An iterative approach to research priority setting in the clinical development process
How could this approach be adapted to provide value to the clinical development process? If we see each clinical development Phase as an opportunity for data gathering, then the principles outlined by Sculpher and colleagues above could be applied at each stage. Such a process is illustrated in Figure 3. Even before first in-human studies are performed, it should in principle be possible to outline a simple model that links the molecule under development to the disease. At this stage, the model is likely to be simple, but would lay out the rationale for the product and should include the potential size of the market that could be captured by an effective (and cost-effective) new product in the disease area in question. If the potential gains outweigh the costs of development, then the product should enter Phase I of clinical development. At the end of that Phase, information should be available on safety of the product. The model should be updated with any safety concerns and another assessment made as to whether to enter the product into Phase II of clinical development. A similar process repeats once Phase II data become available – now the dose ranging information should allow the optimised dose to be suggested along with further information on the likely side-effect profile at this dose, and most importantly, an updated assessment of the likely range of effectiveness that may be possible. If the decision is made to proceed to a Phase III study, then there will be an opportunity not only to use the model to help influence the optimal design and data collection alongside the Phase III trial, but also to design any supplementary studies that will be needed upon successful completion of a Phase III trial. For example, epidemiological, cost and health-related quality of life data are all requirements for a fully completed health economic model to support reimbursement and market access. While the Phase III trial will undoubtedly offer some opportunities for data collection, it will often be the case that such data are better collected outside of the trial as part of an observational study.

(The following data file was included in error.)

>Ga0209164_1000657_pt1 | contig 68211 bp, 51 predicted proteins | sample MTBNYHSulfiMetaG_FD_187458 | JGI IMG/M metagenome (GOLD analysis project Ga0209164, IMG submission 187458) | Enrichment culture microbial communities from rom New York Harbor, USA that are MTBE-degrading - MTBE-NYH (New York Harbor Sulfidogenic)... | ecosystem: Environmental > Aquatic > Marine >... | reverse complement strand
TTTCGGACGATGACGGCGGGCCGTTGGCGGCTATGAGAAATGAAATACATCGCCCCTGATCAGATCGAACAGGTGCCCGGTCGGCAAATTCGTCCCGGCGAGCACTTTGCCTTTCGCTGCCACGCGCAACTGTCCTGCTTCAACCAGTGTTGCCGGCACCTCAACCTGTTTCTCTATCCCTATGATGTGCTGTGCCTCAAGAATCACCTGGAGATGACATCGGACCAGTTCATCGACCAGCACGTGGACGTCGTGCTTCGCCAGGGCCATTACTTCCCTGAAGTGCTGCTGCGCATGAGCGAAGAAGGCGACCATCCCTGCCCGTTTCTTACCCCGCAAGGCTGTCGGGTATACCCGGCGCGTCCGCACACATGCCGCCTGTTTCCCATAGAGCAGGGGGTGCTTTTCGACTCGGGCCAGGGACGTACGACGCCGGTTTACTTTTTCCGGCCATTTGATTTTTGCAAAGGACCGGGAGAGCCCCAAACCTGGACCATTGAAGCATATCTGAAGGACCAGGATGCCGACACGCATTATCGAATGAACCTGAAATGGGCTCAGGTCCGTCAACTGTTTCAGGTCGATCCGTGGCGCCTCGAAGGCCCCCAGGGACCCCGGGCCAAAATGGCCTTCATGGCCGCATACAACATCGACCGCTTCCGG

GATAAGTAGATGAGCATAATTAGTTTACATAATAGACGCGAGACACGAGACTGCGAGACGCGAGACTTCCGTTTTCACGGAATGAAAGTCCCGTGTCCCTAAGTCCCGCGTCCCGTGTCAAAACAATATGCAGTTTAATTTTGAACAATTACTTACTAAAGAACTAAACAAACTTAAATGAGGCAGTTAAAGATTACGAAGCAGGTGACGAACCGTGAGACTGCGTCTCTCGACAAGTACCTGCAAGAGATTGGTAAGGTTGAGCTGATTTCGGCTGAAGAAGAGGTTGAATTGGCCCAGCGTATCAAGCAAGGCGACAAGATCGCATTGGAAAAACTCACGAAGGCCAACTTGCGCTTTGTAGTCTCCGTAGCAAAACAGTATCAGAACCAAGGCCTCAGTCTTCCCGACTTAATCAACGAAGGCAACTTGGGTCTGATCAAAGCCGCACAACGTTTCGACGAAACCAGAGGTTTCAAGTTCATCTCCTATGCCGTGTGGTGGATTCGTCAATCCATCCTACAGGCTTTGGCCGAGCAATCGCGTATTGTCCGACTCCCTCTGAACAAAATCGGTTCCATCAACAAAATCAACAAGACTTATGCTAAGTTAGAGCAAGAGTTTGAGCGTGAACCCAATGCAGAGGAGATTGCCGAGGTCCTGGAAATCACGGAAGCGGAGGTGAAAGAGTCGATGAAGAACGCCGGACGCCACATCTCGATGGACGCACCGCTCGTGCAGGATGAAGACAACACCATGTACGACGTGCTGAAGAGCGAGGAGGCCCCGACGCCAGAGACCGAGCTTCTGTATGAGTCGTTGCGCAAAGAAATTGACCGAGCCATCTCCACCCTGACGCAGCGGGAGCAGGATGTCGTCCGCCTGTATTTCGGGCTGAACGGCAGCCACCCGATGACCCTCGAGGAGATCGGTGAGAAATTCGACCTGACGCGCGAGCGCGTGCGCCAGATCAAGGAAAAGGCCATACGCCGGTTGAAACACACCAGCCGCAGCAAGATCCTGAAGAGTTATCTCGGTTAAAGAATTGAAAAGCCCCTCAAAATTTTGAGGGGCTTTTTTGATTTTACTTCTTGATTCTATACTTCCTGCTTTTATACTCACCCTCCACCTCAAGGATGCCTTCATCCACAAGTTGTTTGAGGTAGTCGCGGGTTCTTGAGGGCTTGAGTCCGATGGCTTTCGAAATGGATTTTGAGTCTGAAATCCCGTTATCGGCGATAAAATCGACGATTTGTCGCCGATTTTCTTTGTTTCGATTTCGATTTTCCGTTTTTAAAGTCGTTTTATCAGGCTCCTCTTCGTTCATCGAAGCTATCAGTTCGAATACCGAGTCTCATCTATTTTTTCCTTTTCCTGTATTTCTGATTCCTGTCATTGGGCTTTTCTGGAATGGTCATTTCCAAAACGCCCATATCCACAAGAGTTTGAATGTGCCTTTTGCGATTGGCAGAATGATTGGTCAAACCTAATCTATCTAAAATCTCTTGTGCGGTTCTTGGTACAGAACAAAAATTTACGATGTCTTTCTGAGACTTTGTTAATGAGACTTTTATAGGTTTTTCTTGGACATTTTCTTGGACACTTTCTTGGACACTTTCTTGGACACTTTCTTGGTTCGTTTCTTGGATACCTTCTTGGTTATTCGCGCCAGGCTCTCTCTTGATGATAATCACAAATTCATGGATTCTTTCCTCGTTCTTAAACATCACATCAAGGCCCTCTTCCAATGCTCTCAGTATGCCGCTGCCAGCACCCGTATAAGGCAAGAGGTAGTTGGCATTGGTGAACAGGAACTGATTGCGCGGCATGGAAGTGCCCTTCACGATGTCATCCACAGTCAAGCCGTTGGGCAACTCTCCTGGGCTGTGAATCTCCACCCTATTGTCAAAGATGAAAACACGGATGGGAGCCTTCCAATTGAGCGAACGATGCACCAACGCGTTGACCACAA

If the development and iteration of the economic model proceeds in this way, at the end of Phase III and in the event of a successful licence being obtained, the value story to support market access and reimbursement processes will also be available in a timely fashion. In the event that authorities request continuation into Phase IV post marketing studies, then the economic model is again available and can be used to optimise data collection and to be updated as additional data becomes available.
This iterative approach of constructing an economic model early in the clinical development Phase and updating that model throughout the product lifecycle effectively brings together a number of different assessments that are already made to support clinical development and inform stop-go decisions. Business cases, target product profiles, value propositions, trial simulations, etc. are all tools that are used to support decision making around clinical development. The difference is that a formal economic model brings these sorts of tools together in a single unified framework that relates all of these concepts back to the most important goal of all – the use of the product in the market place and the appropriate reimbursement by health care systems internationally.
Of course, one of the many things that will be uncertain early in the life of the product is its price. Therefore this sort of health economic assessment has a crucial role in exploring the potential prices that could be charged for a product – and relating that potential to both the effectiveness of the product as eventually shown and the prevailing market conditions in terms of the size of the patient population that could be treated, the competitor landscape and the timing of market entry. Crucially, early economic assessment through the iterative approach to modelling described above can assist with effective planning and managing of expectations regarding price within the client company early in the process.
Strategic client relationships
In closing, it is worth reflecting on two important aspects of the above process with respect to the relationship between a consulting company and the client company. Firstly, for this process to work effectively, a very high degree of trust is required between the client company and the consultancy team. Long-term commitment to the process is required on both sides and a willingness to share confidential information that gets to the heart of a client company's long-term future. Secondly, this sort of strategic consulting over the lifetime of products in development may appear at first pass to be a costly addition to the already high costs of development. However, that would be to miss the point about the overall value of the approach in terms of streamlining the clinical development process through the effective design of each stage of clinical development and improving the potential to gain market share at a given price (or equivalently to maximise price at product launch.) Seen in this light, the potential costs of the process are easily outweighed by the considerable potential for benefits.
For further information, please contact Andy Briggs at Andrew.Briggs@iconplc.com.